When Harper visited China in December 2009, expectations were high that he would bring up the topic in his discussion with the Chinese leaders, as he had promised in 2007,.
Politicians in the United States of America have also become involved in the case. By a voice vote on September 17, 2007, the House of Representatives passed House Resolution 497, calling on the People's Republic of China to immediately release the children of Rebiya Kadeer and Canadian citizen Huseyin Celil and to "ensure the linguistic, cultural, and religious rights of the Uyghur people" in Xinjiang.
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- This is similar to the way "Wuerkaixi", a Chinese transcription of the Uyghur name Uerkesh, was split into Wuer Kaixi in English media, often being misinterpreted as consisting of surname "Wuer" and given name "Kaixi"; for example, see Butterfield, Fox (1989-06-30). "Beijing Protesters Said to Flee To a Now-Uneasy Hong Kong". The New York Times. Archived from the original on 2008-03-08. Retrieved 2007-02-18.
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- Ma, Wenbo (2007-02-08). "东伊运骨干成员玉山江涉嫌恐怖活动受审 (ETIM backbone member Huseyincan, suspected of involvement in terrorist activities, stands trial". Sina News. Archived from the original on February 21, 2007. Retrieved 2007-02-18.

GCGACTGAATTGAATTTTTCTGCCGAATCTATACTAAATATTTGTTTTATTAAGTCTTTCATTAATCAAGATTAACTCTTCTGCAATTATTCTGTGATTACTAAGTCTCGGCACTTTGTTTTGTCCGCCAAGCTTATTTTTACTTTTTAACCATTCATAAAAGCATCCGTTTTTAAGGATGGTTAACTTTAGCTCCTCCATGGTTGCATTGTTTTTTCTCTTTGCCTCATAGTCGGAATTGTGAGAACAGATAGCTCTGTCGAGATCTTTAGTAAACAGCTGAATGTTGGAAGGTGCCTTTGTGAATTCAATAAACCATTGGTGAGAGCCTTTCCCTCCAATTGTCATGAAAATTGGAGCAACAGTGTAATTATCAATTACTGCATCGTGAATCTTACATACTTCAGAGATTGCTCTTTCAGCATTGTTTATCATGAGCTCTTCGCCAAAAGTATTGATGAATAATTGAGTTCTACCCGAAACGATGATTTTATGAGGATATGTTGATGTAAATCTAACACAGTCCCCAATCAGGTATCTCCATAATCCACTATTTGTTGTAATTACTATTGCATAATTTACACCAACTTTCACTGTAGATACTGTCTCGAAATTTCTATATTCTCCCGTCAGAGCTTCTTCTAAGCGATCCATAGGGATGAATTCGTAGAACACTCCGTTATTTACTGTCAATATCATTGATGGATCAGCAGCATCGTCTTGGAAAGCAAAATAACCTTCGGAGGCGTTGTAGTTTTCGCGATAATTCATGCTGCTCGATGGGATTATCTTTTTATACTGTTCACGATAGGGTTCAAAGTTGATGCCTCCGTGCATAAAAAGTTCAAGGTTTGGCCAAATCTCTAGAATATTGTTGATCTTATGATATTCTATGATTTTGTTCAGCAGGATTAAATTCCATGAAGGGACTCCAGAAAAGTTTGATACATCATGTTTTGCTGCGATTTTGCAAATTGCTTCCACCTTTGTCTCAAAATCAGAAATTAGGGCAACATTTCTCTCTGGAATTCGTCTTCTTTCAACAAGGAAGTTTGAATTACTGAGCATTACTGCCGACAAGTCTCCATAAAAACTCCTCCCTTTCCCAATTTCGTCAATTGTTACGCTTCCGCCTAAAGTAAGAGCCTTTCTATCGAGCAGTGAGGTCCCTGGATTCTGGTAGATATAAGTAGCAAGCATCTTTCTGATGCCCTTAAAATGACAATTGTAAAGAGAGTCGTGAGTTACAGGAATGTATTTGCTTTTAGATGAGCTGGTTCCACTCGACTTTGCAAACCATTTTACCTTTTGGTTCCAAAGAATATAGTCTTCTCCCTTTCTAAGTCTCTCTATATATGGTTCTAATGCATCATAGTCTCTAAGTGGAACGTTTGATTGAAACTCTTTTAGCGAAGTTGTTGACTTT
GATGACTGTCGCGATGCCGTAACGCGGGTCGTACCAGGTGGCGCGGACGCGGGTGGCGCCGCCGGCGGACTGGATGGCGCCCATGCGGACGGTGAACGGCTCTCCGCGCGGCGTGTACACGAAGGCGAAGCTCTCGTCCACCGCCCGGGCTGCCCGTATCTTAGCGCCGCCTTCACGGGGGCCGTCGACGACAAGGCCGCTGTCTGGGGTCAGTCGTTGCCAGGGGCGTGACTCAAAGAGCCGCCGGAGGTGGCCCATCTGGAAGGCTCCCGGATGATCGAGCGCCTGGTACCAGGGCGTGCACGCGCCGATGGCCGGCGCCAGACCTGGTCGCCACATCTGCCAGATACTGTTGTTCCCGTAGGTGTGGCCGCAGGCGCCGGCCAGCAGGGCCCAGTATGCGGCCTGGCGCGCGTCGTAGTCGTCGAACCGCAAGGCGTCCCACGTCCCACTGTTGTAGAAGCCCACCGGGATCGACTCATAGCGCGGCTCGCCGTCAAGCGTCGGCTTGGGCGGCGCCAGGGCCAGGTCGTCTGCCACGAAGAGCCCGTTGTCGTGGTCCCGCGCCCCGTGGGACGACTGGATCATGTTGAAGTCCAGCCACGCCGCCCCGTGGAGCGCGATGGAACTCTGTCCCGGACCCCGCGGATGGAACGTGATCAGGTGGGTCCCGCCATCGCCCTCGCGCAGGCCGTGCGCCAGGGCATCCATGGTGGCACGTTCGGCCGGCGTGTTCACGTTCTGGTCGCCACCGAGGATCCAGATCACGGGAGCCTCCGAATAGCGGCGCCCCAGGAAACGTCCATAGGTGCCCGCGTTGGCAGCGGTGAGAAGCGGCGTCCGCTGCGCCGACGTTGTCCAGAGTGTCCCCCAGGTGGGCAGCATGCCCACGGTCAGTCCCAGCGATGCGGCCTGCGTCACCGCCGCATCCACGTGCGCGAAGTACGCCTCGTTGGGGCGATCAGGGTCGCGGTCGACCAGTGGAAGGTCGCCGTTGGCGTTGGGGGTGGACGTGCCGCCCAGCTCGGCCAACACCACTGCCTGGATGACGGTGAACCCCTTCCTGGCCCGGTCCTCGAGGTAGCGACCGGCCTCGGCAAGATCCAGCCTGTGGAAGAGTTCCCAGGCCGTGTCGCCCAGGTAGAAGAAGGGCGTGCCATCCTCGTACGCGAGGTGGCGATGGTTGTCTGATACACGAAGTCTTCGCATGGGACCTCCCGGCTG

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- "Harper stance on human rights scrutinized as China visit begins"
- "Text of H.Res. 497 (110th): Expressing the sense of the House of Representatives that the Government of the ... (Passed the House version)". GovTrack.us.
- "Expressing the sense of the House of Representatives that the Government of the People's Republic of China should immediately release from custody the children of Rebiya Kadeer and Canadian citizen Huseyin Celil and should refrain from further engaging in acts of cultural, linguistic, and religious suppression directed against the Uyghur people, and for other purposes. (2007 - H.Res. 497)". GovTrack.us.